February 01, 2006
Two Sides of the Same Coin: Surveys Track Growth of Interest in CSR and SRI
by Bill Baue
Part two of this two-part article focuses on a survey by McKinsey Quarterly on increasing interest
from global corporate executives in corporate social responsibility.
When assessing the significance of a survey, the questions it asks (as well as the answers listed
as options) can be as revealing as the actual responses. In the case of the McKinsey Quarterly Global
Survey of Business Executives, both the questions and the responses are fascinating.
The survey questions begin in predictable fashion, probing 4,238 executives in 116 countries on
traditional business metrics such as confidence in the global economy and employment fluctuations.
From there on, however, the questions deal exclusively with corporate social responsibility (CSR),
a testament to the increasing relevance of social and environmental issues in the mainstream
The first question asks which role large corporations should
play in society: focus solely on maximizing returns for investors while obeying all laws and
regulations; or balance high returns for investors with contributions to the broader society. The
vast majority (84 percent) of respondents opted for the latter.
global business community has embraced the idea that it plays a wider role in society," states the
survey. "Only one in six agrees with the thesis, famously advanced by Nobel laureate Milton
Friedman, that high returns should be a corporation's sole focus."
However, shifting from
the theoretical to the practical, the executives surveyed present a much different view of actual
practice on CSR.
"[M]ost executives view their engagement with the corporate social
contract as a risk, not an opportunity, and frankly admit that they are ineffective at managing
this wider social and political issue," the survey states.
Asked which three of a list
of 13 different tactics companies use to try to manage sociopolitical issues, almost half of the
respondents identify both lobbying and public relations as the most popular strategies. However,
when asked which tactics are the most effective, lobbying and PR rate much lower, suggesting that
these oft-used strategies are not the best approach.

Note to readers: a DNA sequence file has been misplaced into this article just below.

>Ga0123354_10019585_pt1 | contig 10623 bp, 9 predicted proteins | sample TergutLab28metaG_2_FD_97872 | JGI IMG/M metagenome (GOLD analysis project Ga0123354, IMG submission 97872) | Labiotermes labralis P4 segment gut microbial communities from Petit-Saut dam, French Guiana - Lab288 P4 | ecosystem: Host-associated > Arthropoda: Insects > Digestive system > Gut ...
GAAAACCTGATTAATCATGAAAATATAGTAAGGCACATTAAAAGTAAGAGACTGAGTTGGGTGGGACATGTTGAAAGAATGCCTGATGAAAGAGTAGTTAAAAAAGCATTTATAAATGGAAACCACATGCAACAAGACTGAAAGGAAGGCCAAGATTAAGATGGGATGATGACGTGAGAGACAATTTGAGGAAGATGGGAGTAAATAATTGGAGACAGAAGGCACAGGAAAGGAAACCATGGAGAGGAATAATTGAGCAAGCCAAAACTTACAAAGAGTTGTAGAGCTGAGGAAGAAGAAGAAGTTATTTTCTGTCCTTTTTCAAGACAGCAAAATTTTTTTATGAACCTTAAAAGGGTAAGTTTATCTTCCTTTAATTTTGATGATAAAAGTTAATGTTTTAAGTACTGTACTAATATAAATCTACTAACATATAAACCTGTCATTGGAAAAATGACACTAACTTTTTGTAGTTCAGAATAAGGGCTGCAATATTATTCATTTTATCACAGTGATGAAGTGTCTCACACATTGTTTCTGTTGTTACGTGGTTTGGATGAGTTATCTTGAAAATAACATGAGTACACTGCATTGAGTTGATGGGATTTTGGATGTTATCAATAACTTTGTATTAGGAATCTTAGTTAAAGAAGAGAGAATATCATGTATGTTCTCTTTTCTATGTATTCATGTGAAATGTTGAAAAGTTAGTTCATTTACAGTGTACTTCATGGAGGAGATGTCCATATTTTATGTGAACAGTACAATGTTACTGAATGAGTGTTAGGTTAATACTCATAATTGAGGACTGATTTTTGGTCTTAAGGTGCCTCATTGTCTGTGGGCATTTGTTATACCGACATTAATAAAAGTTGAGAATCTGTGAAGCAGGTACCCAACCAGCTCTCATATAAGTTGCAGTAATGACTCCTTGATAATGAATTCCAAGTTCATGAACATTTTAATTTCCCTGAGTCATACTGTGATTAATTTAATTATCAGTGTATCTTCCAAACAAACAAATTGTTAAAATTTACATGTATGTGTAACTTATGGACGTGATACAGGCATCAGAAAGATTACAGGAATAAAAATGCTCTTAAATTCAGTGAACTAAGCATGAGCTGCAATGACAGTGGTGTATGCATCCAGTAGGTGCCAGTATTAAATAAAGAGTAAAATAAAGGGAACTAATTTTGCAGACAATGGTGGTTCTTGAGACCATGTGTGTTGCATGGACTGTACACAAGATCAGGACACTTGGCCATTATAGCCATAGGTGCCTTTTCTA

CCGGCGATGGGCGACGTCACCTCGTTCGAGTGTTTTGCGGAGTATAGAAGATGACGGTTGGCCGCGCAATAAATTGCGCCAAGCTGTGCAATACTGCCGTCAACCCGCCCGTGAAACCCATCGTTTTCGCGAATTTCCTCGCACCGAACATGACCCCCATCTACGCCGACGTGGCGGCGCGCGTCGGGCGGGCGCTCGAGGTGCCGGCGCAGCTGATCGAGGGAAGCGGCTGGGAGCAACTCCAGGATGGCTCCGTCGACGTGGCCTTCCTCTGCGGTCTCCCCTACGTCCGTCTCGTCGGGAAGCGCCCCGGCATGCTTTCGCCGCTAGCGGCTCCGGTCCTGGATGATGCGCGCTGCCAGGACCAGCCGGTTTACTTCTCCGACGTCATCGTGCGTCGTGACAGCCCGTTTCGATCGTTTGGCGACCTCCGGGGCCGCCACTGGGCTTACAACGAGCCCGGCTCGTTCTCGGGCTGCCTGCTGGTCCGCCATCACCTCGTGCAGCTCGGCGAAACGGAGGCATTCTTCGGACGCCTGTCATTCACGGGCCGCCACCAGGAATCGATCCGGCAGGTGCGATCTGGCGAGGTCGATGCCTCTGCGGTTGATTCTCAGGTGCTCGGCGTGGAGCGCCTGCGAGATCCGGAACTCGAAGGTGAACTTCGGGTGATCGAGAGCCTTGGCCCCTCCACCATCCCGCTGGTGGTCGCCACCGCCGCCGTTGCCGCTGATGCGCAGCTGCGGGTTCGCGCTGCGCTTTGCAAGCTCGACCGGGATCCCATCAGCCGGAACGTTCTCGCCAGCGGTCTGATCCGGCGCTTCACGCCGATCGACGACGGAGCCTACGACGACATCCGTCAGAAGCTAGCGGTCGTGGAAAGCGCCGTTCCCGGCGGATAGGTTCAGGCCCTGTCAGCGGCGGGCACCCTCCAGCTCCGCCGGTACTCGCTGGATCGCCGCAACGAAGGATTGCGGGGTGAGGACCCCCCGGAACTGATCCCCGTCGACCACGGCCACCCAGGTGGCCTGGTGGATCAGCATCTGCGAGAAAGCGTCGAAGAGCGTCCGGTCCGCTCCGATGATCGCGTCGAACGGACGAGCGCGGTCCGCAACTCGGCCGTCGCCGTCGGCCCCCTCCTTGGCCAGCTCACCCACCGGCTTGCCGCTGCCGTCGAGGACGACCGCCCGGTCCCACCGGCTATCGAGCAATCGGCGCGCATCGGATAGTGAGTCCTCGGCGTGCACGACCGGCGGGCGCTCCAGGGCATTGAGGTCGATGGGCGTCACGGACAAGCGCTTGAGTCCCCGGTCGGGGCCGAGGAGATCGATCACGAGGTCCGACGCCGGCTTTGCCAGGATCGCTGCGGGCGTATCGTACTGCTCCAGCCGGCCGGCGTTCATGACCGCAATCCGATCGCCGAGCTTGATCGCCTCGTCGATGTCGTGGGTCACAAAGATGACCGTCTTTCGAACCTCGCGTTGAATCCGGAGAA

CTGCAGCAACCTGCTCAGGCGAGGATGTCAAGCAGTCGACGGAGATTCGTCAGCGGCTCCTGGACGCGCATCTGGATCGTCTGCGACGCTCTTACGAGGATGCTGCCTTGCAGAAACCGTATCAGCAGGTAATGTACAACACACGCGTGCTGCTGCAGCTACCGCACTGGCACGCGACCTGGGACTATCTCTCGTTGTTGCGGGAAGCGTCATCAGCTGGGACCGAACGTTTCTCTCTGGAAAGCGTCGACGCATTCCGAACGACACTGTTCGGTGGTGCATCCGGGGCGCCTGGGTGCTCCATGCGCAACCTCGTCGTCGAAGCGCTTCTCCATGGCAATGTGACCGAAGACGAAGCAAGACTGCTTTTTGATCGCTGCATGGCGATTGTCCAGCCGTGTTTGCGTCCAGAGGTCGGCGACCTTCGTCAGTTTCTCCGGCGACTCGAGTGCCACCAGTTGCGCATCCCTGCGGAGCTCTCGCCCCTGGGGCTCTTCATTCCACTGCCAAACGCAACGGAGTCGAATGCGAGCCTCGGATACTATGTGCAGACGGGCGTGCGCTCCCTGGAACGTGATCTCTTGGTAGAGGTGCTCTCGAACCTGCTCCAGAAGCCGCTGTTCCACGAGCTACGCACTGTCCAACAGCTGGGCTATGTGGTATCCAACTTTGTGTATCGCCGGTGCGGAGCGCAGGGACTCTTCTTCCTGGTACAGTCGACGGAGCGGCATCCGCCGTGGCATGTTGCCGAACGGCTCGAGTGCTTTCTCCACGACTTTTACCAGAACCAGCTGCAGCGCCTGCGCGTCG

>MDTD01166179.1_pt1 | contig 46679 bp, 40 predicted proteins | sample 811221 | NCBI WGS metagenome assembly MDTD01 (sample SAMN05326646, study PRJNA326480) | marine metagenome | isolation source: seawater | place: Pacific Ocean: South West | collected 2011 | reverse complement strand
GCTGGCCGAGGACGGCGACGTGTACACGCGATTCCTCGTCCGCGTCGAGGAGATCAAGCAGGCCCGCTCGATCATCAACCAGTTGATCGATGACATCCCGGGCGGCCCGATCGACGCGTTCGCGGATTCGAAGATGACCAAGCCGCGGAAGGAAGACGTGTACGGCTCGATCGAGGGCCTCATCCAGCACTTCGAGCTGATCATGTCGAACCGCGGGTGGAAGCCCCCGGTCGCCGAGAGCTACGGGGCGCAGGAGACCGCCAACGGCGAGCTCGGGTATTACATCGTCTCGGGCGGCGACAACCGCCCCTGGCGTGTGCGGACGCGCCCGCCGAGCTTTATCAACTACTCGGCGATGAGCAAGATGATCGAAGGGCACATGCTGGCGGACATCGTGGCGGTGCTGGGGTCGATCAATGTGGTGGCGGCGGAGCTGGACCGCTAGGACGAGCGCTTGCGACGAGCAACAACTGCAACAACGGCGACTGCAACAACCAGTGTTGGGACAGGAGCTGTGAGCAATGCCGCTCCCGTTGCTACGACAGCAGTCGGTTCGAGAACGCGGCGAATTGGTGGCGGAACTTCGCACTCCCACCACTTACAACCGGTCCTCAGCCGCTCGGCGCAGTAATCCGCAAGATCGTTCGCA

"A significantly higher proportion
of the executives hold that the most effective tactics are policies on ethics and other corporate
responsibility issues, stakeholder engagement, and increased transparency about the risks of
products or processes," the survey says.
Digging down to the top three individual issues
that can have a positive or negative impact on shareholder value in the next five years,
respondents focus more on risks than opportunities. For example, under ten percent of respondents
rated opportunities of demand for more ethically produced products among the top three issues. On
the other end, job loss to offshoring, political involvement contributions, and environmental
issues including climate change ranked at the top of the list of concerns for respondents.
Interestingly, the framing of the question and categorization of the answers highlights a
contrast with the survey by Mercer Investment Consulting reviewed in part
one of this article. The Mercer survey asked institutional investors to identify the top issues
impacting shareholder value. However, it split environmental concerns into three separate
categories, with environment rating high but climate change rating low.
The fact that
the McKinsey lumps climate change into the environmental category prevents readers from
gauging the relative importance of climate change to the respondents.
As for what
motivates companies to practice CSR, the McKinsey respondents exhibit a degree of cynicism.
"Only eight percent think that large corporations champion social or environmental causes
out of 'genuine concern,'" the survey says. "Almost nine in ten agree that they are motivated by
public relations or profitability, or by both concern and business benefits in equal measure."
one of this two-part article focuses on a survey by Mercer Investment Consulting on increasing
interest from institutional investors in socially responsible investing.